Lewes man’s double transplant is suspended due to coronavirus
A 41-year-old Lewes man who is awaiting a life-saving kidney-pancreas transplant has been told his operation has been ‘suspended’ due to the Covid-19 outbreak.
Ed Smith, who has type 1 diabetes, went on the transplant list last March after his kidneys went into failure.
This involves waiting for a deceased donor who would need to be the perfect match for him.
But due to the coronavirus outbreak, his operation is now on hold because hospital beds are ‘filled with covid patients’.
Ed, a finance analyst who lives in Malling, said: “I got a call from Guy’s Hospital in London – which is where I have to have the operation – saying all operations had been suspended due to the hospital being filled with covid patients.
“It wasn’t unexpected to be honest because of how bad things are getting, but it is frustrating because at the moment I have to go out and have dialysis three times a week which takes up an awful lot of time and is painful and not a lot of fun!
“And I was a bit upset about it because it just means you are having to wait even longer than what can be a long time anyway.”
Ed has been shielding since the pandemic began after receiving a letter from the Government telling him to stay at home.
Fortunately, he has been able to work from home – but in that time he has only left his home to go and have dialysis at the Royal Sussex County Hospital in Brighton.
“It is quite frustrating not being able to go out at all and knowing now that time might be extended for longer,” said Ed.
“I am lucky that I live with my fiancé, Natalie, and I am not on my own. My friends have also been dropping off prescriptions at my door and when they come we have a conversation at the door from a distance.
“But you see people moaning about not being able to go to the pub – at least they get to go out!
“I think people are a little bit extreme about minor infringements on their liberties.”
The double transplant Ed needs usually takes between six to eight hours, he said, and he has to go into intensive care immediately afterwards.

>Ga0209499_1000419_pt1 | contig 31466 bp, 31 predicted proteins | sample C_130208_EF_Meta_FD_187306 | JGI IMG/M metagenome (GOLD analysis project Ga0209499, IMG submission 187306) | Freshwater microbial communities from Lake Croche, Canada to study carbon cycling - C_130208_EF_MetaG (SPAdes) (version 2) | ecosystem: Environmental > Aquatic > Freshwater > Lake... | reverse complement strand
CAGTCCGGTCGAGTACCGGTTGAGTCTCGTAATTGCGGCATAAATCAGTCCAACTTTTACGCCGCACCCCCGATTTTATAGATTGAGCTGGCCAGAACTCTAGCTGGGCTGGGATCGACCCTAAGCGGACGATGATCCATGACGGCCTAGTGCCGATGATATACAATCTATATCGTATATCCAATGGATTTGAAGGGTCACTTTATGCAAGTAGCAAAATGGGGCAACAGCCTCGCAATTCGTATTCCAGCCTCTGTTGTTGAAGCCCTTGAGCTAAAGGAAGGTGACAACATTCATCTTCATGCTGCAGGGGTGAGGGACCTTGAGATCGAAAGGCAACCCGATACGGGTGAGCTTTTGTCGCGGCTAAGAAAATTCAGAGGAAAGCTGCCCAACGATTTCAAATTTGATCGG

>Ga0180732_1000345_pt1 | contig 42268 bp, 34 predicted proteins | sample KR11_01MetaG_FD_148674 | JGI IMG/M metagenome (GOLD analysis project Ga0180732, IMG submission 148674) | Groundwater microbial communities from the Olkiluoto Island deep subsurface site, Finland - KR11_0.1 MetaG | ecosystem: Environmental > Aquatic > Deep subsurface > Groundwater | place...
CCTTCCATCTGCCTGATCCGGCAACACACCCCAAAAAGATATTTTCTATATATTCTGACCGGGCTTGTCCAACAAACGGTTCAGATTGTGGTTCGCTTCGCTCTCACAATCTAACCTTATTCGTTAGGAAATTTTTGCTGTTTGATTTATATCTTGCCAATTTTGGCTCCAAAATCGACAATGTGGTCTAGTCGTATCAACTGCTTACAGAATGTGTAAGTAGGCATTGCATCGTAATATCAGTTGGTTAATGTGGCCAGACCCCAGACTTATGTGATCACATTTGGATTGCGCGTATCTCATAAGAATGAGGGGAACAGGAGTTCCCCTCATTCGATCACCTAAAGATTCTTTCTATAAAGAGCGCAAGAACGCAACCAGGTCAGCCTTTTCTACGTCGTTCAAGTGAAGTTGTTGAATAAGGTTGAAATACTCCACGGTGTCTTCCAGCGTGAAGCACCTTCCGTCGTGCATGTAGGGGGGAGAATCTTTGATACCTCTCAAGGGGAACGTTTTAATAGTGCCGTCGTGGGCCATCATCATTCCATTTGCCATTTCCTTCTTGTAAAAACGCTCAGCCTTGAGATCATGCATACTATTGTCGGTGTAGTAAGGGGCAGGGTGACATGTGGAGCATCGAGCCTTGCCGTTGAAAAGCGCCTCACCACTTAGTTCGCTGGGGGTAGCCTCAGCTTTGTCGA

The average wait time for a transplant is 18 months, added Ed, but he could receive a call any time if a perfect match comes in.
When asked how Ed has coped with shielding during the pandemic, he replied: “It is what it is isn’t it – I have to accept it.
“The risk of me catching this disease is quite severe which obviously motivates me to stay at home.
“After the operation I have to go immediately on immunosuppressants which help prevent my immune system from rejecting the donor organs. After the operation I am ten times more likely to die from covid.”
He said the vaccine roll-out was running smoothly in Lewes – but fears people might become complacent now knowing there is a vaccine.
“I know the Government thinks they are going to have everyone vaccinated by a certain time but I will believe it when I see it,” added Ed.
“I am in the third priority group to get the jab – along with the over 70’s – so fingers crossed it all goes to plan.”
Ed said people who are not obeying the rules or believe the pandemic is a hoax ‘need to get over their bizarre theories and accept that there are a bunch of people who are really sick and the knock on effects from it’.
“What will it take to make people realise,” added Ed.
“People seem to think vulnerable people are just the elderly but that’s not the case.”
Ed praised the ‘amazing’ care from nurses in the dialysis unit at the Royal Sussex County Hospital, who, he said, are working around the clock.
“They are all pretty depressed,” he said, adding: “I just think people need to remember these people are working ridiculous hours and are doing such a good job. They are absolutely amazing.”